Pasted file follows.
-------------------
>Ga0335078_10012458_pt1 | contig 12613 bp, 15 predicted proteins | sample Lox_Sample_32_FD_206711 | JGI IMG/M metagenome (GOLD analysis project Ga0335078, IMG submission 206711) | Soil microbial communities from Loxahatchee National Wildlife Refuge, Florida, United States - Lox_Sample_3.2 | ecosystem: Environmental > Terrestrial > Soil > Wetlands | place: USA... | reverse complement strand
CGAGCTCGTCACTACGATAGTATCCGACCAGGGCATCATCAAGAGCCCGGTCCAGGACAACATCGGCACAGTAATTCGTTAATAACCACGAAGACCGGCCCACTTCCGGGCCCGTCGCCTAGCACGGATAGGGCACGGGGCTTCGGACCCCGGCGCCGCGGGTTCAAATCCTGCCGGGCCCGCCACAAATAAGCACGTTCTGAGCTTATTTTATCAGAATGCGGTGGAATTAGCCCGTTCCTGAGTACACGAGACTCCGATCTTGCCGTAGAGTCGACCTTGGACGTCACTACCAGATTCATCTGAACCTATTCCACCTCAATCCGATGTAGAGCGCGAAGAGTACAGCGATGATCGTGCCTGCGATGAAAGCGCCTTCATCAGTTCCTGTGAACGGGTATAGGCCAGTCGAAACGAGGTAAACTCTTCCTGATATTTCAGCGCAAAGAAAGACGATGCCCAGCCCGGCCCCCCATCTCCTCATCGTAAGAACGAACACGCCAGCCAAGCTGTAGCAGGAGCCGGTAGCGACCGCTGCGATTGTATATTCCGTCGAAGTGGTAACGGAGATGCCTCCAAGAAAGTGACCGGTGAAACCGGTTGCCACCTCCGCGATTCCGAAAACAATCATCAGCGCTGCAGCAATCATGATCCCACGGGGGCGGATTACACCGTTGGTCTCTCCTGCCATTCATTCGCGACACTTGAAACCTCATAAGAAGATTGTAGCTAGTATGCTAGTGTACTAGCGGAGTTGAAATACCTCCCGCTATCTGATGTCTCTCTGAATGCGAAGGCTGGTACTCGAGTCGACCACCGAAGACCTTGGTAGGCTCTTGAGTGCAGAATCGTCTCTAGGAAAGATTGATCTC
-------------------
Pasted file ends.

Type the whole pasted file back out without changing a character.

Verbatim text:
>Ga0335078_10012458_pt1 | contig 12613 bp, 15 predicted proteins | sample Lox_Sample_32_FD_206711 | JGI IMG/M metagenome (GOLD analysis project Ga0335078, IMG submission 206711) | Soil microbial communities from Loxahatchee National Wildlife Refuge, Florida, United States - Lox_Sample_3.2 | ecosystem: Environmental > Terrestrial > Soil > Wetlands | place: USA... | reverse complement strand
CGAGCTCGTCACTACGATAGTATCCGACCAGGGCATCATCAAGAGCCCGGTCCAGGACAACATCGGCACAGTAATTCGTTAATAACCACGAAGACCGGCCCACTTCCGGGCCCGTCGCCTAGCACGGATAGGGCACGGGGCTTCGGACCCCGGCGCCGCGGGTTCAAATCCTGCCGGGCCCGCCACAAATAAGCACGTTCTGAGCTTATTTTATCAGAATGCGGTGGAATTAGCCCGTTCCTGAGTACACGAGACTCCGATCTTGCCGTAGAGTCGACCTTGGACGTCACTACCAGATTCATCTGAACCTATTCCACCTCAATCCGATGTAGAGCGCGAAGAGTACAGCGATGATCGTGCCTGCGATGAAAGCGCCTTCATCAGTTCCTGTGAACGGGTATAGGCCAGTCGAAACGAGGTAAACTCTTCCTGATATTTCAGCGCAAAGAAAGACGATGCCCAGCCCGGCCCCCCATCTCCTCATCGTAAGAACGAACACGCCAGCCAAGCTGTAGCAGGAGCCGGTAGCGACCGCTGCGATTGTATATTCCGTCGAAGTGGTAACGGAGATGCCTCCAAGAAAGTGACCGGTGAAACCGGTTGCCACCTCCGCGATTCCGAAAACAATCATCAGCGCTGCAGCAATCATGATCCCACGGGGGCGGATTACACCGTTGGTCTCTCCTGCCATTCATTCGCGACACTTGAAACCTCATAAGAAGATTGTAGCTAGTATGCTAGTGTACTAGCGGAGTTGAAATACCTCCCGCTATCTGATGTCTCTCTGAATGCGAAGGCTGGTACTCGAGTCGACCACCGAAGACCTTGGTAGGCTCTTGAGTGCAGAATCGTCTCTAGGAAAGATTGATCTC